But all of those are just tips and techniques.  The context that makes them work, really, is in the culture of the organization.  Last week I spoke about cultures of defiance and cultures of compliance.  To get to a culture of engagement, we have to navigate our way through involvement and excitement while we build the skills required to thrive in engagement.  These include leadership skills as well as problem solving skills like critical thinking, quantitative analysis, creativity, planning and organizing, execution, and evaluation.

Getting to involvement should be easy, but staying there is very tough.  To get there, all you have to do is ask people for their input.  Staying there requires that you act on their input.  What makes this hard is that this early input expects the leader to solve the problems they point out, many of which are beyond the leader’s authority.  When the leader fails to act, people notice.  They go back into their compliance mode telling themselves that the leadership was never really serious about listening to employees anyway.

To make our way through this involvement stage, we have to have systems that allow us to show that we are listening to people, but we need to make it clear from the start that the leader’s role is not to solve the problems, but to provide resources to people to solve their own.  Those resources include time, coaching, and supplies.  Problems and ideas have to be tangible and work related, so complaints about how lazy other employees are doesn’t count.

If we don’t think through what the new rules should be for involvement, we’ll fall pretty quickly.  I’ll be happy to help you define those rules and help you begin your journey to a new culture.  Just give me a call.

Have a great day and I’ll see you tomorrow.

Tuesday, December 1, 2020

Welcome December

Hi everyone.

We have made it to December, despite 2020!  Of course, there have always been end-of-the-world predictions surrounding the first day of Winter, December 21, so we can't say we've got it made until at least after that.

2020 has definitely been a year for disrupting habits.  There are so many things we "used to do" that we've had to reinvent.  But we've done just that...Reinvented.  So I've been thinking this morning about habits and how it's so hard to build good habits that stick for long.  If we've reinvented and created something that works, will we keep it after the pandemic passes?  That made me think about change initiatives, projects, and programs and why so many fail, or why we have so many in the first place.

Being human is just difficult.  If we could stick to stuff, would we be better off?  Let's start with diets.  I can show you in my "LoseIt" app that I was able to maintain a streak of 481 days of logging every meal.  In that time, I lost 30 pounds!  But then, for one reason or another, I broke the streak.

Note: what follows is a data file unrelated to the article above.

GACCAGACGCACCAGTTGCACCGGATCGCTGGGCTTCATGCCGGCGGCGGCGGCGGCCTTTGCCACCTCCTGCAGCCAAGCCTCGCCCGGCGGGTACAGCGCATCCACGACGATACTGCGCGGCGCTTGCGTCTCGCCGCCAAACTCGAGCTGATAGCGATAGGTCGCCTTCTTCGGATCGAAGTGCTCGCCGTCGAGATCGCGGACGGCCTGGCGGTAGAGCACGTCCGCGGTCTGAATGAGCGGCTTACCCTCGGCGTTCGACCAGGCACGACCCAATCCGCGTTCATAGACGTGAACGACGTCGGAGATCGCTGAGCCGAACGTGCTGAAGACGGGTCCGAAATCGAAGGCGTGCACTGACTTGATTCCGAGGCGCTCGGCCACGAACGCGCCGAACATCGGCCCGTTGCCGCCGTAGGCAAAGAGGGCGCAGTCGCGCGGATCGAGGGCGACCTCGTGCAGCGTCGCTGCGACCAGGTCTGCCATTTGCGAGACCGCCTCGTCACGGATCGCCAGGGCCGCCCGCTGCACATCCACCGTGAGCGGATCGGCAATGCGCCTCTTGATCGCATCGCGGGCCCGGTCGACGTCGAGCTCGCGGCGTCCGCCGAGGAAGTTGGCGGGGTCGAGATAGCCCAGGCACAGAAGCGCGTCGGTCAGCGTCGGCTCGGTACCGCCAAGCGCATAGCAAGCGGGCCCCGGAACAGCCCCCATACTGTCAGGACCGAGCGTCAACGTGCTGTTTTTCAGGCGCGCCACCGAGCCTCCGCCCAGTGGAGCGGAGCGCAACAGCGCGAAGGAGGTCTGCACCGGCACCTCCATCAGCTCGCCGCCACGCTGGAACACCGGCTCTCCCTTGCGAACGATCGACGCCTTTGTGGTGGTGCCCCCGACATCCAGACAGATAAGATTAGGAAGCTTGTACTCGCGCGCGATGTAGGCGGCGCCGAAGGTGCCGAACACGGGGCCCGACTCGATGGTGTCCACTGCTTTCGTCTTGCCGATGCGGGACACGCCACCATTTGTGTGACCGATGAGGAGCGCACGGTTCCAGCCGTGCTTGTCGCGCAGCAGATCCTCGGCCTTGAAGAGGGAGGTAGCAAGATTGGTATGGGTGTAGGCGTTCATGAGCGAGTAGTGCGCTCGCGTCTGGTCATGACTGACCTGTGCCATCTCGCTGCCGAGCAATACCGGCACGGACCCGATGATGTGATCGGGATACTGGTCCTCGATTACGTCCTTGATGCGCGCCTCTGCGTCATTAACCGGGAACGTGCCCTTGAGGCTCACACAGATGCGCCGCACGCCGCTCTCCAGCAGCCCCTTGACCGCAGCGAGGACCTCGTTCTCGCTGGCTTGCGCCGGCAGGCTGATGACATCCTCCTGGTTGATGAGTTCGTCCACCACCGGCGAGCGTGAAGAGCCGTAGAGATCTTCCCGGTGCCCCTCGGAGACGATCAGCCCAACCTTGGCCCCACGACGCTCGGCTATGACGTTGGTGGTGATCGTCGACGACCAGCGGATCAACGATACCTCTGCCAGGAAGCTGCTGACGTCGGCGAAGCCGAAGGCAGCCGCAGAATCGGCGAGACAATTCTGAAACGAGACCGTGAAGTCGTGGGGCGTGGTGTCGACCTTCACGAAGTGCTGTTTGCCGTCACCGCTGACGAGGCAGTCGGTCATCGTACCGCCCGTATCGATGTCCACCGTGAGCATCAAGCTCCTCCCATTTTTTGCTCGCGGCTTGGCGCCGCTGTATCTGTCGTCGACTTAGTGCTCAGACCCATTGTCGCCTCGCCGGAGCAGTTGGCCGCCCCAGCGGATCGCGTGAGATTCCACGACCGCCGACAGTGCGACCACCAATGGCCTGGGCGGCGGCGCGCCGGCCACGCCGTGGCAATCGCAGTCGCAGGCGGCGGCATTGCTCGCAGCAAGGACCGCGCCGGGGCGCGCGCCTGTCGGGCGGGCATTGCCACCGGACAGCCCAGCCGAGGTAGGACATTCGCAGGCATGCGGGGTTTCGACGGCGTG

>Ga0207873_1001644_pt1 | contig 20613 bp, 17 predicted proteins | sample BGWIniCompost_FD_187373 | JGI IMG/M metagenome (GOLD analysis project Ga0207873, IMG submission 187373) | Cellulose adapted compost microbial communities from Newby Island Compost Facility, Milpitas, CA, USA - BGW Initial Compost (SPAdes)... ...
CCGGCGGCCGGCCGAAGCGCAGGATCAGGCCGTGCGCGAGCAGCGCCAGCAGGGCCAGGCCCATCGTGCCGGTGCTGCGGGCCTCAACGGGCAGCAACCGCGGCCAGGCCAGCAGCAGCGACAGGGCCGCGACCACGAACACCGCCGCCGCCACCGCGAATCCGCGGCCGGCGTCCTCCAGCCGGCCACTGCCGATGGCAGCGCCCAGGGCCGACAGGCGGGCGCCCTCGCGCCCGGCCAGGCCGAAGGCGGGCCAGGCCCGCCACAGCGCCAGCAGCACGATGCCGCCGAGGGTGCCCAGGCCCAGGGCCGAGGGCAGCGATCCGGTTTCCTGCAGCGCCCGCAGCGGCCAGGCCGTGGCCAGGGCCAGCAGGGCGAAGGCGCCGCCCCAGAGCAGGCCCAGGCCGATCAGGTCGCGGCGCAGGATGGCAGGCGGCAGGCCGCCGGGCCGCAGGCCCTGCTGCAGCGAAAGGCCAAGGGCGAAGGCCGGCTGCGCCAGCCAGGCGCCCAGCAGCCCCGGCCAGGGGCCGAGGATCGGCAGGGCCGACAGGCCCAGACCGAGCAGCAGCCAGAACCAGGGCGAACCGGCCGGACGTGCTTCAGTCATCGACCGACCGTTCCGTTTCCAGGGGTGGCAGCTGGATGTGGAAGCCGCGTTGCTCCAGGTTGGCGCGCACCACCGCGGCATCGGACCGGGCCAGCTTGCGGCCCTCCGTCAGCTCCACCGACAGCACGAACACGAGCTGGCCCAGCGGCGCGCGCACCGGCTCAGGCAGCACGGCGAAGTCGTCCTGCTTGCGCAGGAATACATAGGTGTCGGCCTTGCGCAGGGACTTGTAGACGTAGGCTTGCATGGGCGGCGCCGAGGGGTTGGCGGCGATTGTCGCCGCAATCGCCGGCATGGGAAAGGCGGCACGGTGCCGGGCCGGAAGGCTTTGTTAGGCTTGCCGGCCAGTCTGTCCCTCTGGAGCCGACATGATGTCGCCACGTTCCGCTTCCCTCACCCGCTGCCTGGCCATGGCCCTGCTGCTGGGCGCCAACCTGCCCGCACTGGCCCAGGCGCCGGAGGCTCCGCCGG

Once it's broken, the effort to get back into it is enormous.  So, I've gained all that weight back.  I don't really need anything new, though, because I know exactly what to do to achieve that level of success.   My biggest question now is: Why can't I get back into it? 

I learned everything I needed to know and I should have been able to sustain without the details of keeping track of everything.  But I didn't.  So the lesson to me is that the system and some help are absolutely required even after all that learning.  The same applies to your work.  You can't rely on people doing everything that needs to be done just because they know how.  Leaders build the systems that not only sustain, but also propel the workplace into the future.

Have a wonderful December. I have two things I'm prioritizing (after family) that I could use your help with:

1. I want to do more professional speaking in 2021.  (Profession is code for "Paid".)  If your company is having a meeting, either virtually or in person, I hope you'll consider me as a keynote or workshop speaker.  If you're in a chamber of commerce or professional association, please recommend me to the program committee.  I'm happy to follow up with proposals to provide the details, but start by booking a call with me.

2.  I have discovered a cloud based system that changes the way we keep track of work as it progresses through our processes.  It is unlike any financial software or ERP system I've ever seen.  It bases everything on a profit model created from your current financials but run through an algorithm that allows you to see first if you're in line with competitors in your market segment, and second, precisely where you can focus to increase productivity, profitability, and engagement. 

I need 6 to 10 small- to medium-sized companies to try this with so I can really understand how it works.   The company that produced it (QPS) is making a special offer that makes it affordable for even a very small business.  Please think about this and book a call with me to talk about how we might be able to run it in your company and what you can expect.

If I can help you with anything else, send me a message.